All resources in English & Writing

English 101: Food and Culture Through Writing

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English 101 is an introductory composition course, designed to improve your skills in expository and persuasive writing; the writing you will be doing in other courses in college and in many jobs. Sometimes this kind of writing is called transactional writing because it’s used to transact something—inform and (often) persuade a reasonably well-educated audience; conduct business; and evaluate, review, or explain a complex process, procedure, or event. The idea of this course is to develop your writing skills in conjunction with topics that interest you. This course focuses on the importance of reading and writing (more largely education in general) and how we can use those tools to help within our communities.

Material Type: Homework/Assignment

Author: Melody Niesen

Writing in College: From Competence to Excellence

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Writing in College: From Competence to Excellence is designed for students who have largely mastered the conventions of high-school level writing and are now rising to meet more the advanced expectations of college. Students will find in Writing in College a warm invitation to think of themselves as full, self-motivated members of the academic community. With concise explanations, clear multi-disciplinary examples and empathy for the challenges of student life, this short textbook both explains the purposes behind college-level writing and offers indispensable advice for organization and expression.

Material Type: Textbook

Author: Amy Guptill

EmpoWord: A Student-Centered Anthology & Handbook for College Writers

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EmpoWord is a reader and rhetoric that champions the possibilities of student writing. The textbook uses actual student writing to exemplify effective writing strategies, celebrating dedicated college writing students to encourage and instruct their successors: the students in your class. Through both creative and traditional activities, readers are encouraged to explore a variety of rhetorical situations to become more critical agents of reading, writing, speaking, and listening in all facets of their lives. Straightforward and readable instruction sections introduce key vocabulary, concepts, and strategies. Three culminating assignments (Descriptive Personal Narrative; Text-Wrestling Analysis; Persuasive Research Essay) give students a chance to show their learning while also practicing rhetorical awareness techniques for future writing situations.

Material Type: Textbook

Author: Shane Abrams

Write What Matters

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A modular open educational resource to support first-year writing courses in Idaho Have you ever wished for a handy source that would steer you in the right direction through all of your reading and writing assignments? This text aims to be that kind of guide. It includes lessons, examples, exercises, and definitions for many of the reading and writing-related scenarios that you will encounter in your first-year writing courses but also other subject-specific classes that require writing.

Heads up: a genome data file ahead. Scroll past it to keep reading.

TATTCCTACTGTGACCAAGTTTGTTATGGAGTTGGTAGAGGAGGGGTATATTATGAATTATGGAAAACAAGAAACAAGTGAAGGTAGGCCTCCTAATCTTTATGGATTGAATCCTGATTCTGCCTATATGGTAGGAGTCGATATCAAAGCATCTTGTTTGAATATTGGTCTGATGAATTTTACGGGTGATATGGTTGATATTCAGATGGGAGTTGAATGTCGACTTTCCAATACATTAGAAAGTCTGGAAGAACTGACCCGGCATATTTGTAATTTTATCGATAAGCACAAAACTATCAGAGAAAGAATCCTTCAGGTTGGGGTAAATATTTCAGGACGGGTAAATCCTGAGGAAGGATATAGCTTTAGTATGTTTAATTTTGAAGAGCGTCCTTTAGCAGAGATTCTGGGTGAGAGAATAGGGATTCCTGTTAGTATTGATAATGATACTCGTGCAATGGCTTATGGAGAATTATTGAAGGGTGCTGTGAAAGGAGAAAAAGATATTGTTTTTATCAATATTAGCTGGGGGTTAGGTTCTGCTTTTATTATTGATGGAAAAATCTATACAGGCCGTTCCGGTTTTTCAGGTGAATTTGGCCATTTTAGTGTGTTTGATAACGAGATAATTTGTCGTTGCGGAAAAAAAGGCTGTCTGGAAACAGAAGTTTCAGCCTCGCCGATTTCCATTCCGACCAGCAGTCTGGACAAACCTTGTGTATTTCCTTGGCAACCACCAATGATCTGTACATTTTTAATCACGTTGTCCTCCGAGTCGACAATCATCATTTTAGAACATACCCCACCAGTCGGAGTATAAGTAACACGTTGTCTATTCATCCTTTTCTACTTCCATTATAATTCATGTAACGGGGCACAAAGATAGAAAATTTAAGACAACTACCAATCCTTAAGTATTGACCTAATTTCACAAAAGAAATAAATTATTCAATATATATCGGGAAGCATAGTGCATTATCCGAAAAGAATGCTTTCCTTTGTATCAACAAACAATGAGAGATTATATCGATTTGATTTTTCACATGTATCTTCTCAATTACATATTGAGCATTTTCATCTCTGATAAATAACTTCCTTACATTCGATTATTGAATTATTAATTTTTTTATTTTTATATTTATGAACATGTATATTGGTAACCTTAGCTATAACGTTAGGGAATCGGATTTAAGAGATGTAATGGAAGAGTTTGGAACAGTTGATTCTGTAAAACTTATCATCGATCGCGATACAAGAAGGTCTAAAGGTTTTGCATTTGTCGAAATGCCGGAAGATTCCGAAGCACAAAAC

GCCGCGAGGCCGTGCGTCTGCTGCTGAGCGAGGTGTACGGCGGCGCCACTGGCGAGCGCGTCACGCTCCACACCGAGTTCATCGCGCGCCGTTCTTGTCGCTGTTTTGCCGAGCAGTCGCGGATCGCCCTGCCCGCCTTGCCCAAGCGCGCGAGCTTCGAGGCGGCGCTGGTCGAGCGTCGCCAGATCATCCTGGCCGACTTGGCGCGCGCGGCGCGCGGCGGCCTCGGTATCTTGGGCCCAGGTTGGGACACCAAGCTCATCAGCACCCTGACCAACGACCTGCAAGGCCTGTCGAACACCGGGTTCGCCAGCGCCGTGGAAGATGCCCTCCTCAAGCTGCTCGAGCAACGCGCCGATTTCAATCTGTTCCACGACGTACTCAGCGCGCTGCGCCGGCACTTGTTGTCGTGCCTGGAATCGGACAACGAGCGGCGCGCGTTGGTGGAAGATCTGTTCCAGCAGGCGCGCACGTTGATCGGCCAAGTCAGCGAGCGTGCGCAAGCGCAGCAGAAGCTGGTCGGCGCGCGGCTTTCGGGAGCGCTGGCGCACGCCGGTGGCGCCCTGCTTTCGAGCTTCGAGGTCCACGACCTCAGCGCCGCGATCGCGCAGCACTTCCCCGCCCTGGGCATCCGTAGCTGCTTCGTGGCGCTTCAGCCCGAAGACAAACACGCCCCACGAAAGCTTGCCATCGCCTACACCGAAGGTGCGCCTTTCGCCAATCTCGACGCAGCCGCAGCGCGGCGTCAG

Material Type: Textbook

Authors: Amy Minervini, Joel Gladd, Liza Long

Let's Get Writing!

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The layout of our book implies there is a beginning, middle, and end to a writing course, but because writing is both an art and a skill, people will find their own processes for learning, improving, and using these skills. Writing processes differ because we are each looking for a workable schemata that fits our way of thinking. Try out a variety of writing processes and strategies, and find what works for you. If you are not uncomfortable on this journey, you simply are not stretching yet. A quick glance through the book will show you that it deftly covers the basics, which are always important to review as you get ready to build onto your scaffolding. Reminders of terminology that form the foundation of a discipline—as well as explanations, descriptions, and examples of their use in a basic education—are in chapters such as “Critical Reading,” “Writing Basics: What Makes a Good Sentence,” “The Writing Process,” “Punctuation,” and “Working with Words.” These are, of course, fundamentals that you have worked with throughout your education, learning in each course skills and habits that elevate your reading, writing, and thinking abilities. This college writing course will ensure that you take another step up to college and professional writing. This text is different in its emphasis on research skills and research writing. The form you will learn, the building blocks of that form, the formality, and the sacrosanct crediting of sources is explained here from English professors and our instructional librarian at the college. Leaning on questions that lead to searches for answers that lead to arguments that present your understanding, the chapters “Critical Reading,” “Rhetorical Modes,” and “Argument” will fill out your growing appreciation of and comfort with the research form in everyday life. From the discussion of source types to guidance through the research process to the models of essay deconstruction, you will find that the expectations and language of this text begin with the college-level student in mind. Working through this text will elevate you into the next stage of writing for a 21st century student and professional.